Shocking and bad behaviors that caregivers deal with from elderly parents - AgingCare.com
March 25, 2010  |  0 Comments  | 

Elderly Parents: 5 Shocking Behaviors that Drive Their Kids Crazy

March 25, 2010, Naples, FL, – "My mother is driving me crazy!" This phrase is uttered (or screamed) by people who are taking care of their elderly parents. Caregivers often have to deal with bad behavior problems by their elderly parents. The AgingCare.com message boards are filled with stories of demanding parents, personality changes, hallucinations, temper tantrums…even abuse.

It's a big problem for adult children everywhere. People who are taking care of a loved one make up 21% of the population, according to the National Alliance for Caregiving. This translates into more than 44 million caregivers.

AgingCare.com, an online community for caregivers, has compiled from our discussion boards the top behavior problems exhibited by elderly parents.

Abuse

Sometimes, elderly parents turn on the child that is trying so hard to take care of them. Stories of mental, emotional, even physical abuse to the adult child are all-to-common.

Unless the elder has a personality disorder or mental illness, they turn on the one adult child who is showing the most love because they feel safe enough to do so. They don't consciously abuse this son or daughter, but they are frustrated and need to vent this frustration about getting old, having chronic pain, losing friends, having memory issues, being incontinent, etc.

What caregivers are saying:
"My elderly parents treat me as their whipping board."

Not showering

The issue of elders who were once reasonably clean refusing to take showers, wear fresh clothes and take care of personal hygiene is one that is far more common than most people think.

Sometimes it's about control. As people age, they lose more and more control over their lives. But one thing they generally can control is dressing and showers. The more they are nagged, the more they resist.

A decreased sense of sight and smell may be causing the problem. What your nose picks up as old sweat, they don't even notice. Or, memory could be to blame. The days go by. They aren't marked with tons of activities, there isn't something special about Wednesday – it could be Tuesday or Thursday – they lose track of time and don't realize how long it's been since they showered.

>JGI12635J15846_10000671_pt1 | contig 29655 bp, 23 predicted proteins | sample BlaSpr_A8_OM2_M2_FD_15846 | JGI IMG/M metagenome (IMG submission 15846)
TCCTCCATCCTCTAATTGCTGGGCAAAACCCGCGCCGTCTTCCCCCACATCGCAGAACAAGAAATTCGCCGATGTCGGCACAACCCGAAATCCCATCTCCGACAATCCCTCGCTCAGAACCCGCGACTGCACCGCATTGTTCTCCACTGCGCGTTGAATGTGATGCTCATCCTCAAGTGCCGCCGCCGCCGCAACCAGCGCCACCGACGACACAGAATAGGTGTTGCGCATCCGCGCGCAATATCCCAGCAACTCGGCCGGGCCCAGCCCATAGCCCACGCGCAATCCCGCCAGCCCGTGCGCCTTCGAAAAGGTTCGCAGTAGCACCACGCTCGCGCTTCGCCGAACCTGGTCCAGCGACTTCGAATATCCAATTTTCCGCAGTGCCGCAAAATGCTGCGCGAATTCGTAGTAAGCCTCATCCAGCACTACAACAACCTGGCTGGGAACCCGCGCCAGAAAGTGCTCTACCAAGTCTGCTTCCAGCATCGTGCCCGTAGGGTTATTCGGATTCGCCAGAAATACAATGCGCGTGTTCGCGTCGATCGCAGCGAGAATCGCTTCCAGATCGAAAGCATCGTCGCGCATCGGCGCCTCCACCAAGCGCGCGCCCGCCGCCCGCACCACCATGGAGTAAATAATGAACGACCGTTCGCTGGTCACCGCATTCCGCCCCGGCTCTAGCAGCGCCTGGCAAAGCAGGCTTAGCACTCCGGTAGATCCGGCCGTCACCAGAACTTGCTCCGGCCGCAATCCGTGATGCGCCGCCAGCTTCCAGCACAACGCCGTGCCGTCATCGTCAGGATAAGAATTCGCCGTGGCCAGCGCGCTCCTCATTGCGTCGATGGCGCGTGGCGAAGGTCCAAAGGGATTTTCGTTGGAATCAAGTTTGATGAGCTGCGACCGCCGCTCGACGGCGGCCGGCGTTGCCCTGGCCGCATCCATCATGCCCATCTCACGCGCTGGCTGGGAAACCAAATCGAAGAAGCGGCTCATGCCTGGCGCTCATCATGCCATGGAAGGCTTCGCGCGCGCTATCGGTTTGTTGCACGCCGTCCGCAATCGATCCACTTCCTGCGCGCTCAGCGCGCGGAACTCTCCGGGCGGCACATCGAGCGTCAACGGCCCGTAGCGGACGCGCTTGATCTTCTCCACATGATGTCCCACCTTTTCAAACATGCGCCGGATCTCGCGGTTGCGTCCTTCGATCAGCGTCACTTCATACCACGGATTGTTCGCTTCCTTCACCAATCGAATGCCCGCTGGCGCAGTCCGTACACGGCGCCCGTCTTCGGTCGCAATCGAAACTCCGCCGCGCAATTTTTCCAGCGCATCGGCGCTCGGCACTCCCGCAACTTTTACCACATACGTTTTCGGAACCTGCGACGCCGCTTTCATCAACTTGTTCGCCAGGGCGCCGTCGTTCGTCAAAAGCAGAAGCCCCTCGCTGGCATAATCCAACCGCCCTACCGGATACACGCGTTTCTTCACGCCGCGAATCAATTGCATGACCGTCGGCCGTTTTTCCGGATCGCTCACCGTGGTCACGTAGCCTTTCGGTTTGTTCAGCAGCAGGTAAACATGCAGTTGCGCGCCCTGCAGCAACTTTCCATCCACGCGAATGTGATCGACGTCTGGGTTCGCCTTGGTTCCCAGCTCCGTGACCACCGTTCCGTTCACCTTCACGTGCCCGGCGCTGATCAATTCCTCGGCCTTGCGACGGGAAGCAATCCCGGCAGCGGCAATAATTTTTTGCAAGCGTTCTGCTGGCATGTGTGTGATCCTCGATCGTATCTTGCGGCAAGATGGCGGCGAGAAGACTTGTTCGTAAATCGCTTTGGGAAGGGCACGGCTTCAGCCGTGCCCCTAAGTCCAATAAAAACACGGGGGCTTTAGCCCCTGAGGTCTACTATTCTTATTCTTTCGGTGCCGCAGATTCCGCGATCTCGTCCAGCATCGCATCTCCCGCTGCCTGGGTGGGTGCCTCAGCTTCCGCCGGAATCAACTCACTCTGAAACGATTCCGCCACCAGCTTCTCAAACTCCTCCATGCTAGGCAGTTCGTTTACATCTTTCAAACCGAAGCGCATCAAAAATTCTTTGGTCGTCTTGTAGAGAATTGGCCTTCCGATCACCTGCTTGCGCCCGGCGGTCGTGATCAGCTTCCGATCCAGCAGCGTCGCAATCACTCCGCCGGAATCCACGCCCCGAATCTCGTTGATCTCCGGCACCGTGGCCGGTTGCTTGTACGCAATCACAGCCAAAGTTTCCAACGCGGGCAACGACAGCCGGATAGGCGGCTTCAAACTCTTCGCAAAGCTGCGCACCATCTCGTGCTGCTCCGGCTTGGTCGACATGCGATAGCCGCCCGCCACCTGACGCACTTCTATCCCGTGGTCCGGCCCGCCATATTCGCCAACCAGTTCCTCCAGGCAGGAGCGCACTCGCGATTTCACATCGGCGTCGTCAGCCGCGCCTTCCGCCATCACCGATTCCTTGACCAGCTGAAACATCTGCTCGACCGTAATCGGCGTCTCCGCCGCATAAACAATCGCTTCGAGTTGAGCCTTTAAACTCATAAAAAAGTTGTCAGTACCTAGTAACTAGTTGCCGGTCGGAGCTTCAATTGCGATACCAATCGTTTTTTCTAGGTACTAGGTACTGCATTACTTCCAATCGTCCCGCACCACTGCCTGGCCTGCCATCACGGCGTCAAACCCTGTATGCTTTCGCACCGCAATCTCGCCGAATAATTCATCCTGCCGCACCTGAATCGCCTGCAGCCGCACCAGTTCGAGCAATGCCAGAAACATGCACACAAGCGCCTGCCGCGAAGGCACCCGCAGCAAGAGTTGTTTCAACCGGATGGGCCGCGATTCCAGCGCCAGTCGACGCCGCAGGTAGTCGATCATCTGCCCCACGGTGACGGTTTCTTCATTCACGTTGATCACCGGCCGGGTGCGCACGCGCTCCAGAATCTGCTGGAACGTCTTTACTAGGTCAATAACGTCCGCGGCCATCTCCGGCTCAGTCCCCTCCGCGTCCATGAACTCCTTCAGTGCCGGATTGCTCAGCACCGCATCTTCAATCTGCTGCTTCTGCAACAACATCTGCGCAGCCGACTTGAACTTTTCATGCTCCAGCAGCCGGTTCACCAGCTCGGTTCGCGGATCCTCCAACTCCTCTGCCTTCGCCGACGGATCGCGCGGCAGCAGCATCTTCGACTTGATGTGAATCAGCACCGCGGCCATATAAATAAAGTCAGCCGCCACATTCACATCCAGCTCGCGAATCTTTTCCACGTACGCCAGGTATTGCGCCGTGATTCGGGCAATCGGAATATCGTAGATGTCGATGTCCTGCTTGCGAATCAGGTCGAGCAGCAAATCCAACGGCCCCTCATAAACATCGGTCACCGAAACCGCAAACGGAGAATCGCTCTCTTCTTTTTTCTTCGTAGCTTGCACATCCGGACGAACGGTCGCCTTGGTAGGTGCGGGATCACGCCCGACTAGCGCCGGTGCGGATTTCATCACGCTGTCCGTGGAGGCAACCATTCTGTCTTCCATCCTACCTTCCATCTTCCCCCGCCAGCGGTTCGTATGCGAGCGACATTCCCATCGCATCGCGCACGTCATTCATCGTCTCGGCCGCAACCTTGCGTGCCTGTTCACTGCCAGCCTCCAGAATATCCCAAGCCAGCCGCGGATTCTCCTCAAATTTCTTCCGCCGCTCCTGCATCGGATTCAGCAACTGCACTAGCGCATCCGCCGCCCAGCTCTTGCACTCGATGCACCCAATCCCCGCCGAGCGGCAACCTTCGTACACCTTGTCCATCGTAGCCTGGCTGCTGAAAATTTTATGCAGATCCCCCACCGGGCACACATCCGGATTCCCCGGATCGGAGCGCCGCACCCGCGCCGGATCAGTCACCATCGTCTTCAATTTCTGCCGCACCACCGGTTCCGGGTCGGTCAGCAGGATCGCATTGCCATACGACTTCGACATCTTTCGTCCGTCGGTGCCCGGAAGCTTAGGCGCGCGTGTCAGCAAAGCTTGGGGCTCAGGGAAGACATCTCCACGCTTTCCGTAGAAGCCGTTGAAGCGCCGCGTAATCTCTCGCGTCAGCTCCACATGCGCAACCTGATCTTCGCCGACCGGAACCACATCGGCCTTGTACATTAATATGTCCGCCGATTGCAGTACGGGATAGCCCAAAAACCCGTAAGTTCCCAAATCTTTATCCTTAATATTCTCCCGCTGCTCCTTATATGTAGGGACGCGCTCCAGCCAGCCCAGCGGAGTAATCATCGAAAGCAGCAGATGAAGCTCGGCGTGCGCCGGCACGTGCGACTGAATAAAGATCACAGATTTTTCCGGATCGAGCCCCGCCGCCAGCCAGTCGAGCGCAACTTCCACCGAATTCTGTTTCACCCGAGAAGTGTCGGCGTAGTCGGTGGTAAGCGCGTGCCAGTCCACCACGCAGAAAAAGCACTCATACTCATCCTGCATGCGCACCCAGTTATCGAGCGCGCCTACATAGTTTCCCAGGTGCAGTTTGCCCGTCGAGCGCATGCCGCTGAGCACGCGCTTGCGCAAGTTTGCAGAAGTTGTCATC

What caregivers are saying:
"My mother refuses to take a shower."

Swearing and foul language

When a normally loving father or mother is suddenly using the worst profanities, or saying inappropriate things, family members are baffled as to why…and what to do it about it.

We've heard stories about parent who used to be mild-mannered, proper, and would never utter a four-letter word suddenly cursing at their caregiver or calling them insulting names. When it happens in public, it's embarrassing; when it happens in private it's hurtful.

What caregivers are saying:
"Help! Mom is becoming mean and hateful and unreasonable."

Paranoia, hallucinations and strange obsessions

Paranoia and hallucinations take many forms, from accusing family members of stealing, seeing people who aren't there or believing someone is trying to murder them.

Saving tissues, worrying if it's time to take their meds, constantly picking at their skin, hypochondria…these types of obsessive behaviors disrupt the daily lives of elderly parents and their caregivers.

What caregivers are saying:

"My mother has an obsession with tissues. She stashes them everywhere."

Hoarding

From hoarding old clothes to spoiled food, elderly people's homes and health are risk when hoarding problems exist. When faced with aging and the possibility of outliving their resources, may begin to collect and save against the onslaught of feeling overwhelmed by what lies ahead. Others will hold on to items because they fear their memories will be lost without that tangible evidence of the past.

What caregivers are saying:

"My mother hoards spoiled food"

About AgingCare.com

AgingCare.com is a leading online community that connects people caring for elderly parents to other caregivers, personalized information, and local resources. AgingCare.com has become the trusted resource for exchanging ideas, sharing conversations and finding credible information for those seeking elder care solutions. For more information, visit www.agingcare.com . To arrange an interview, call 239-248-0058 or email editor@agingcare.com .

 
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